MM (Multi Modal) Commuting

Combine the romance and practicality of rail travel with the romance and practicality of cycling and you've got yourself a winning combination.

Multi Modal travelling makes up the lion’s share of my cycling, usually combining the bicycle and train to get me to work. I live in Liverpool and work in Manchester – a car commute of anything between 1 to 2 hours on one of the busiest motorways in the UK, the M62. During rush hour, there’s usually a hold up of around 30 minutes at the halfway point and another slow moving queue near journey’s end. Every day there are accidents or near misses – it’s a game of Russian roulette – with ever decreasing odds. It’s a game I try to opt out of as often as possible.

By contrast, my bicycle/train commute is serene, civilised and predictable. I ride to the railway station – a leisurely journey of around 20 minutes – grab a ticket and a coffee, stow the bike in the cycle area aboard the train, then find a seat for my rail journey of around 45 minutes. In this time I can do anything I like – listen to the radio, read, blog, stare vacantly out of the window, write my to-do-list for work or make some phone calls. There’s none of the constant stress and anxiety one gets when driving to work.

Right now, I’m sitting on the train bound for a video editing training course in Nottingham. I’ve driven to Nottingham from Liverpool a couple of times before and each time, R.E.M’s song “Can’t Get There from Here” springs to mind. It’s a difficult, stressful journey combining the aforementioned M62, the busiest section of the M6 heading south from Cheshire toward the West Midlands and a nasty selection of A-roads taking you east towards Nottinghamshire.  Compound these facts with today’s wet, windy, unseasonal weather and you’ve got a recipe for suffering.

So instead, today I opted to travel by train, first riding into the city in the light early morning traffic (it’s 6:59am as I write this) to find a practically empty train with two available bike spaces. I’ve got the luxury of owning a Brompton, which is great for rail travel but today I’ve chosen the full sized bicycle – because I knew in advance that the trains I’d be travelling on have good dedicated bike spaces.

In terms of clothing, today’s wet weather throws up some serious challenges. I need to be comfortable on the bike, yet look normal on the train and during my training day. There’s nothing worse than being the sweaty, Lycra-clad sore thumb, especially in a situation where you’re meeting new people and just trying to blend in. So I’ve opted for a pair of jeans, a merino wool base layer and a merino wool t shirt. This gives me an entirely normal, everyday look but with the wicking properties of wool. On the bike journey, I rode through persistent drizzle, so I wore a thin breathable and waterproof jacket, with pit zips open. I rode SLOW, always resisting the urge to push hard on the ‘false flat into a headwind’ section of the route, coasting on the downhill sections and regulating my temperature with my front zipper. As soon as I reached the shelter of the station I took the jacket off, allowing my body to cool down, while I got my tickets and my latte – by which time my body temperature had returned to normal, I was sweat-free and busy finding the (empty) bike space on the Norwich bound train.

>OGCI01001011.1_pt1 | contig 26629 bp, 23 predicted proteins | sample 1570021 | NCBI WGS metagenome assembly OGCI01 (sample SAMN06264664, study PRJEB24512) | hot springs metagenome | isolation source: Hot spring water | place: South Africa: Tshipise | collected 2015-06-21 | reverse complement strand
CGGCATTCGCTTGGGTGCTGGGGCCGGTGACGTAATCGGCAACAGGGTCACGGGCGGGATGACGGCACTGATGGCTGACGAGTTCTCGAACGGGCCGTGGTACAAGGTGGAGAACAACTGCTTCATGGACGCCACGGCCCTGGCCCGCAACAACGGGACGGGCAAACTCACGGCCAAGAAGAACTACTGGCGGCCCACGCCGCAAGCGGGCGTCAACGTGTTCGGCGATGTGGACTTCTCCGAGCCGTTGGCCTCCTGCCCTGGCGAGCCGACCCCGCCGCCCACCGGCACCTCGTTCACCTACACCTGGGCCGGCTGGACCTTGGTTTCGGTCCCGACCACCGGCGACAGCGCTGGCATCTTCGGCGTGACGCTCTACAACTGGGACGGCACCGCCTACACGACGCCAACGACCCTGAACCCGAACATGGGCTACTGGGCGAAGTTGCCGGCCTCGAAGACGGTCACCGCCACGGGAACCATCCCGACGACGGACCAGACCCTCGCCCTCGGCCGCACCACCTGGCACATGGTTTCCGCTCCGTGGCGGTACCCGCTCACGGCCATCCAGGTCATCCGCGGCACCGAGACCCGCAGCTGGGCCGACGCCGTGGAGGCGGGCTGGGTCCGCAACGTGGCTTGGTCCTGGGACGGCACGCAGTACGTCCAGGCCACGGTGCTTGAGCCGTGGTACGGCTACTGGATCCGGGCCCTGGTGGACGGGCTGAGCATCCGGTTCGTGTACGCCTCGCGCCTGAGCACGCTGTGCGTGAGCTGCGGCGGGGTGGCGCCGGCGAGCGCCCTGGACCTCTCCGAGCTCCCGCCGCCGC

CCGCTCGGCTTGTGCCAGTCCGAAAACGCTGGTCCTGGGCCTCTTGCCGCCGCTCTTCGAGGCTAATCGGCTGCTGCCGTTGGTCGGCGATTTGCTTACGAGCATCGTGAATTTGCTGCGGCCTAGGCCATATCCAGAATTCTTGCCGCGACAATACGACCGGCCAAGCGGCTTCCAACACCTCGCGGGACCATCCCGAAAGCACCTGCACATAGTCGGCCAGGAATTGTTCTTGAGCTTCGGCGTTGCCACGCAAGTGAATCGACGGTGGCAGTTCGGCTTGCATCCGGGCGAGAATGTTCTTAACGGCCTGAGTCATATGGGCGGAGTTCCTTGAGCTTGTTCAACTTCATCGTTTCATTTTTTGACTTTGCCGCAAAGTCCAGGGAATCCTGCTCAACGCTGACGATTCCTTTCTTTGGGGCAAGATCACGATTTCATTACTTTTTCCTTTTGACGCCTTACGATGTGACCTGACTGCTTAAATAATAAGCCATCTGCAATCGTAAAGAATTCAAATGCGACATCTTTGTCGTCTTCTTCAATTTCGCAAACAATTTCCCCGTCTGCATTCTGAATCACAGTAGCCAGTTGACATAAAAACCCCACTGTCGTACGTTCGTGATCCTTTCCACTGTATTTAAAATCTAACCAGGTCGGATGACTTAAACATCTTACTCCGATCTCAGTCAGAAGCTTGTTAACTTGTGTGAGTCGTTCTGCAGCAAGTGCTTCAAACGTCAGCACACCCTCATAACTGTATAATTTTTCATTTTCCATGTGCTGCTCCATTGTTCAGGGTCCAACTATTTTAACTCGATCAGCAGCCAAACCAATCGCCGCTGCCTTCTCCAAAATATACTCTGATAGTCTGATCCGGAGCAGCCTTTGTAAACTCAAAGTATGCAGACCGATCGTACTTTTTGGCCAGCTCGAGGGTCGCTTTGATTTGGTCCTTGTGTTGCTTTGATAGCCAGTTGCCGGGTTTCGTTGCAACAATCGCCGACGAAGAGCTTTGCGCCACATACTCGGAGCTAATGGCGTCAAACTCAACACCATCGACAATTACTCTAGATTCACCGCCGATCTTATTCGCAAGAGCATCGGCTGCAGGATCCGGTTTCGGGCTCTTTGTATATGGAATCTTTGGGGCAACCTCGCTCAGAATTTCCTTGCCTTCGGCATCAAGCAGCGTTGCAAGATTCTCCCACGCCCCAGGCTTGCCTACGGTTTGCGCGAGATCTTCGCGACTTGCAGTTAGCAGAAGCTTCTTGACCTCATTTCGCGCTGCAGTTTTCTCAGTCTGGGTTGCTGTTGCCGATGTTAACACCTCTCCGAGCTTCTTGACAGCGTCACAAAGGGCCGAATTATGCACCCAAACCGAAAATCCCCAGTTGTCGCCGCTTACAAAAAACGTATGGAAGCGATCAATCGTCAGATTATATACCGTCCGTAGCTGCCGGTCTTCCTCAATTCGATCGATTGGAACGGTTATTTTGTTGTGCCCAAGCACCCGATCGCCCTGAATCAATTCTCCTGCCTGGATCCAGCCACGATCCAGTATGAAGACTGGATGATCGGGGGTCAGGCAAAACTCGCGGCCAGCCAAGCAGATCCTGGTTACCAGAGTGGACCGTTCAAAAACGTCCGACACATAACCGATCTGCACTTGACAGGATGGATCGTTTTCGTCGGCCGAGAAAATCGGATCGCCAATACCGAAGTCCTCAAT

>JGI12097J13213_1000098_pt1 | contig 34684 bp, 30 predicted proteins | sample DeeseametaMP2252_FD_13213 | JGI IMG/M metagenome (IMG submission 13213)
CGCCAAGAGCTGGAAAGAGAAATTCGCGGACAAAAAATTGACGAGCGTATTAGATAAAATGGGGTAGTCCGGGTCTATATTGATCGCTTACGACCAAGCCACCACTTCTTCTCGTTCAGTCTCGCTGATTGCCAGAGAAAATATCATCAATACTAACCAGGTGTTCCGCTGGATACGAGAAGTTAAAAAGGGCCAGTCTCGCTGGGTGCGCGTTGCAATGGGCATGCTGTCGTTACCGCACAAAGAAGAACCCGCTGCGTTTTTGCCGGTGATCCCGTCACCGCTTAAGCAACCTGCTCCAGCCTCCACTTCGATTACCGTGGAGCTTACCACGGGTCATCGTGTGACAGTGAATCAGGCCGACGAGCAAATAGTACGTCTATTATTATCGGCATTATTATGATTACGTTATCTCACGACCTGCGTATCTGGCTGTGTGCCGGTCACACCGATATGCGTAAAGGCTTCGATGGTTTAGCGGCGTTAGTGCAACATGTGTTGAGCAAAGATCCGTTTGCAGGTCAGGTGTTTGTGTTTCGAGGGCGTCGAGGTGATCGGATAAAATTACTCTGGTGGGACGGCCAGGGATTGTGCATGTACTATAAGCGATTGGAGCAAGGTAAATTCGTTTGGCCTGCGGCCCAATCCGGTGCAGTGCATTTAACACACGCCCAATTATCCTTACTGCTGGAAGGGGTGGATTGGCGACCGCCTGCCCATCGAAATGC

Luggage and how to carry it – today I’ve got my usual commuting gear (lock, pump, tools and waterproof) plus lunch and a 13inch laptop. All of this sits snug and dry in my Carradice Camper Longflap saddlebag. This ancient wonder, born in a small factory in Nelson, Lancashire (and made by a lady called Priscilla – as evidenced by the handwritten signature on the label) is the best way I’ve found to carry commuting-sized loads. It mounts behind the saddle, either using the saddle loops on a Brooks saddle or, as I do, using a quick release SQR block attached to the seatpost. This neat device allows me to attach and detach the bag in seconds. The waxed cotton duck fabric is hard as nails and completely waterproof. As an added waterproofing measure, the bag itself sits behind the rider, sheltered from the worst of the rain and out of the way of road spatter (unlike a pannier bag). When I boarded the train and stowed the bike, I detached the bag in seconds and now it sits beside me on the seat where I can keep an eye on all of my gear.

Sure enough today, the MM Commuting Gods have smiled upon me (thus far) and not all MM days are this slick. I’ve had days when I’ve had to cleave a way into a standing-room-only train on a hot, rainy summer evening and stand swaying and losing my balance with every jerk of the train – all the while trying not to sully my fellow passengers with chain oil and road grime. Other days, my train has been cancelled, late or simply so full that the conductor has shaken his head and not allowed me on. However, for the most part, MM Commutes have been a calm, relaxed and very human way to get to work, and today is no exception.

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6 thoughts on “MM (Multi Modal) Commuting

  1. Stephen

    How far are you commuting that you manage to ride without sweating profusely? I live in West Yorkshire and my commute is 14 miles, I find it impossible to conceive of not having to shower at the other end!

    1. theeverydaycyclist

      I commute about 5 miles each way so I’m only just warmed up when I arrive. I tend to wear merino wool base layers in dark colours, which mask the ill effects of sweating really well. Also I tend to dress cool – starting my ride feeling a little chilly and warming through as I get up to speed. I tend to follow the ‘dress 10 degrees colder’ philosophy.

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